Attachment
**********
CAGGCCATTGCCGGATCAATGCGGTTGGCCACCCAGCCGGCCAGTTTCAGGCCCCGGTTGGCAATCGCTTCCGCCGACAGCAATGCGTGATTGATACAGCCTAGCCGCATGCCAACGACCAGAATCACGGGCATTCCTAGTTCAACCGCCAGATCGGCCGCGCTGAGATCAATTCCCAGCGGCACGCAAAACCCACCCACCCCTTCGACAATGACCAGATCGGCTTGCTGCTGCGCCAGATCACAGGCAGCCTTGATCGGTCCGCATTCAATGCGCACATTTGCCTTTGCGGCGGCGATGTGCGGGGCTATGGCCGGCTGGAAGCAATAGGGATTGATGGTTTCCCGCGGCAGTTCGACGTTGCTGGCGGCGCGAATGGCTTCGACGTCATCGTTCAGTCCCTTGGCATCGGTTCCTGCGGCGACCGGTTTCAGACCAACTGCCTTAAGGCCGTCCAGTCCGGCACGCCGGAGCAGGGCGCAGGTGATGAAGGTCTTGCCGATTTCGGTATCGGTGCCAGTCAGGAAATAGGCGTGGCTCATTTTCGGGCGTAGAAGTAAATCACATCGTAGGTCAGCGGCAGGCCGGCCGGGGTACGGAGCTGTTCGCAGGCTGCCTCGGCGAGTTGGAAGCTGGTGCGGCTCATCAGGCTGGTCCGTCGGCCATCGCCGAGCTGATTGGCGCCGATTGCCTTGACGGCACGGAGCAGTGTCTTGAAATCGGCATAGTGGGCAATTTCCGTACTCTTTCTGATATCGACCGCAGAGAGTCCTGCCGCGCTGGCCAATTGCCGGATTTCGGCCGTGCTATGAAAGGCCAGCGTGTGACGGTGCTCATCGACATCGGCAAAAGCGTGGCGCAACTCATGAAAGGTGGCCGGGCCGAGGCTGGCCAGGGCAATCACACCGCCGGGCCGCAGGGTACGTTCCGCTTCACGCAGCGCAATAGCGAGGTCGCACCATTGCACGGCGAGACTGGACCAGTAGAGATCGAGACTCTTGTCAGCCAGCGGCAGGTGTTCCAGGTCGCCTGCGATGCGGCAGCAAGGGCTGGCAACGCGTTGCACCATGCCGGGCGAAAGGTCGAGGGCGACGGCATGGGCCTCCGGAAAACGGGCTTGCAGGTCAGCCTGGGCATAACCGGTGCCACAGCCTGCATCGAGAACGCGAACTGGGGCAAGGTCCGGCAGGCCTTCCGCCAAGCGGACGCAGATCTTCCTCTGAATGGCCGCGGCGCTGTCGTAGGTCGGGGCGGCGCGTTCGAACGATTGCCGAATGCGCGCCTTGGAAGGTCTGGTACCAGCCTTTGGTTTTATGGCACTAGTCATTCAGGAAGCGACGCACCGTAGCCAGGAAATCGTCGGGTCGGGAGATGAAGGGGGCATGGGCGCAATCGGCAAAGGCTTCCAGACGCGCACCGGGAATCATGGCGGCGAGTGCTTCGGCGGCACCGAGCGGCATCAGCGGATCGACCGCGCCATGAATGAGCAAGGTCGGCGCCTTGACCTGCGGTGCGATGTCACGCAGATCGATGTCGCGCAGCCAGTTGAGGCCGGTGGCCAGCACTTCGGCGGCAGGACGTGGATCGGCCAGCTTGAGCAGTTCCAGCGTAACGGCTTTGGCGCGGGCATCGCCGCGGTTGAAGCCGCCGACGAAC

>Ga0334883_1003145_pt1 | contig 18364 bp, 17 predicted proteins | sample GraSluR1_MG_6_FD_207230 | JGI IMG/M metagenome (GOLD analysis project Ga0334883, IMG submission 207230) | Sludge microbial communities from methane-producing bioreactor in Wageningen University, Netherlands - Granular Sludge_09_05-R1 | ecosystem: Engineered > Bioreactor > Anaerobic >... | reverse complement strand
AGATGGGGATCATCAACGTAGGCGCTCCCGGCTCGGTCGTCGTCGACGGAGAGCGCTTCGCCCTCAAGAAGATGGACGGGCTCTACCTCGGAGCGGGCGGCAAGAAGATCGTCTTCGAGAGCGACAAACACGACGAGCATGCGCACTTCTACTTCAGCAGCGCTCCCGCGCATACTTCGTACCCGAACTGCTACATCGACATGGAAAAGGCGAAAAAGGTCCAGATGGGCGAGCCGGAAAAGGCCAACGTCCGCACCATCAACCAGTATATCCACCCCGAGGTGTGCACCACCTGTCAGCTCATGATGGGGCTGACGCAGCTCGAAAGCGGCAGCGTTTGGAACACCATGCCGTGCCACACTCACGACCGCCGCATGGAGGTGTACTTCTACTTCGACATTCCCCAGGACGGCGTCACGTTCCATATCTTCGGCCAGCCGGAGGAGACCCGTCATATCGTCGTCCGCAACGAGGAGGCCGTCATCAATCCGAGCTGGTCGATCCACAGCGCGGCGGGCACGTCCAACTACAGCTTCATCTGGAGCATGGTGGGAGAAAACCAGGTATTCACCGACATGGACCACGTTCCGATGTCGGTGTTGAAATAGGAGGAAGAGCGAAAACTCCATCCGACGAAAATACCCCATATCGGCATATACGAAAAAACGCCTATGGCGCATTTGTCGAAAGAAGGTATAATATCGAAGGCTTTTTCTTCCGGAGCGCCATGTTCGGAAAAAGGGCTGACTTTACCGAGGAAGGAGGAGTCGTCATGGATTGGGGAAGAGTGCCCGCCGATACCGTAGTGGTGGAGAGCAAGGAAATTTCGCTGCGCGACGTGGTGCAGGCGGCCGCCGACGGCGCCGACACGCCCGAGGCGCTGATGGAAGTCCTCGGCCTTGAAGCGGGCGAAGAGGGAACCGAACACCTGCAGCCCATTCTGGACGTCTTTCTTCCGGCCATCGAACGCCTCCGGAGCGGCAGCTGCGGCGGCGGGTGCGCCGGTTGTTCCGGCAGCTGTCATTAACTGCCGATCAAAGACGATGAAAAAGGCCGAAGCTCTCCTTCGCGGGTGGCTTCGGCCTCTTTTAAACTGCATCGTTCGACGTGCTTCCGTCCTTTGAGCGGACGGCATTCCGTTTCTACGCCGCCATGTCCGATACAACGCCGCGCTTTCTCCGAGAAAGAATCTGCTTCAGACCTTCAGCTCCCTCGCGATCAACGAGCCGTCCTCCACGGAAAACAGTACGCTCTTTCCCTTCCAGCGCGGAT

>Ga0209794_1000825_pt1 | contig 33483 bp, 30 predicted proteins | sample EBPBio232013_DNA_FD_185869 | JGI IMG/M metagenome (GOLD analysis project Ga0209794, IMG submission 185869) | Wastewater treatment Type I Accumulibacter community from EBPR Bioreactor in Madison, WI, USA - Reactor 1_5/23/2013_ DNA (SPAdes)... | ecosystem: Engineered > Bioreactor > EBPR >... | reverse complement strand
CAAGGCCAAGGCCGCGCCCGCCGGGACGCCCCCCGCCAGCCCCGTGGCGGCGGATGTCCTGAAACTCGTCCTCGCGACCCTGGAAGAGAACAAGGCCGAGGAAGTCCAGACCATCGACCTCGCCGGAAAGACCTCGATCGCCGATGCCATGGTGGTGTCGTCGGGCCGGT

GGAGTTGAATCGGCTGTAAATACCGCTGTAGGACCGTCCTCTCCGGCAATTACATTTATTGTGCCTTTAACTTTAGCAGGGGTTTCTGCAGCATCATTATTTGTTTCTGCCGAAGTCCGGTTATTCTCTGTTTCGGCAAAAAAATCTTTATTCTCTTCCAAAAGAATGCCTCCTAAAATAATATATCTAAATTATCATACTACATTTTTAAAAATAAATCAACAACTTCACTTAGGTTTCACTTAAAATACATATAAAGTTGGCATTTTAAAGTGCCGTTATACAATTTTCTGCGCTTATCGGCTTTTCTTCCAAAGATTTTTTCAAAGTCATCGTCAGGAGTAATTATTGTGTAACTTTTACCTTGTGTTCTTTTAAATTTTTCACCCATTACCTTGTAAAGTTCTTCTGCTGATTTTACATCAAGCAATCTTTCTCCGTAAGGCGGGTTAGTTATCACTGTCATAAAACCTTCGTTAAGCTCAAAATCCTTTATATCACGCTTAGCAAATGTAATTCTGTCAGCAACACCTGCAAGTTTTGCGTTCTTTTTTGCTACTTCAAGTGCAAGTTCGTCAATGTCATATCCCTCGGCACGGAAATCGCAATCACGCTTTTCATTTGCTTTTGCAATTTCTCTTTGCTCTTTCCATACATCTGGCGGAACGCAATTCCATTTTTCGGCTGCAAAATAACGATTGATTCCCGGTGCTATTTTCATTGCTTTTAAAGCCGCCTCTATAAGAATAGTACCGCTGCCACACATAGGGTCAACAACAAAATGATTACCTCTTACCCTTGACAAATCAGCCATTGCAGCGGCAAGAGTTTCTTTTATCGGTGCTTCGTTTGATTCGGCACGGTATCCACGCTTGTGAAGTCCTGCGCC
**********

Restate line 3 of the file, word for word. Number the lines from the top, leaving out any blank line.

AGATGGGGATCATCAACGTAGGCGCTCCCGGCTCGGTCGTCGTCGACGGAGAGCGCTTCGCCCTCAAGAAGATGGACGGGCTCTACCTCGGAGCGGGCGGCAAGAAGATCGTCTTCGAGAGCGACAAACACGACGAGCATGCGCACTTCTACTTCAGCAGCGCTCCCGCGCATACTTCGTACCCGAACTGCTACATCGACATGGAAAAGGCGAAAAAGGTCCAGATGGGCGAGCCGGAAAAGGCCAACGTCCGCACCATCAACCAGTATATCCACCCCGAGGTGTGCACCACCTGTCAGCTCATGATGGGGCTGACGCAGCTCGAAAGCGGCAGCGTTTGGAACACCATGCCGTGCCACACTCACGACCGCCGCATGGAGGTGTACTTCTACTTCGACATTCCCCAGGACGGCGTCACGTTCCATATCTTCGGCCAGCCGGAGGAGACCCGTCATATCGTCGTCCGCAACGAGGAGGCCGTCATCAATCCGAGCTGGTCGATCCACAGCGCGGCGGGCACGTCCAACTACAGCTTCATCTGGAGCATGGTGGGAGAAAACCAGGTATTCACCGACATGGACCACGTTCCGATGTCGGTGTTGAAATAGGAGGAAGAGCGAAAACTCCATCCGACGAAAATACCCCATATCGGCATATACGAAAAAACGCCTATGGCGCATTTGTCGAAAGAAGGTATAATATCGAAGGCTTTTTCTTCCGGAGCGCCATGTTCGGAAAAAGGGCTGACTTTACCGAGGAAGGAGGAGTCGTCATGGATTGGGGAAGAGTGCCCGCCGATACCGTAGTGGTGGAGAGCAAGGAAATTTCGCTGCGCGACGTGGTGCAGGCGGCCGCCGACGGCGCCGACACGCCCGAGGCGCTGATGGAAGTCCTCGGCCTTGAAGCGGGCGAAGAGGGAACCGAACACCTGCAGCCCATTCTGGACGTCTTTCTTCCGGCCATCGAACGCCTCCGGAGCGGCAGCTGCGGCGGCGGGTGCGCCGGTTGTTCCGGCAGCTGTCATTAACTGCCGATCAAAGACGATGAAAAAGGCCGAAGCTCTCCTTCGCGGGTGGCTTCGGCCTCTTTTAAACTGCATCGTTCGACGTGCTTCCGTCCTTTGAGCGGACGGCATTCCGTTTCTACGCCGCCATGTCCGATACAACGCCGCGCTTTCTCCGAGAAAGAATCTGCTTCAGACCTTCAGCTCCCTCGCGATCAACGAGCCGTCCTCCACGGAAAACAGTACGCTCTTTCCCTTCCAGCGCGGAT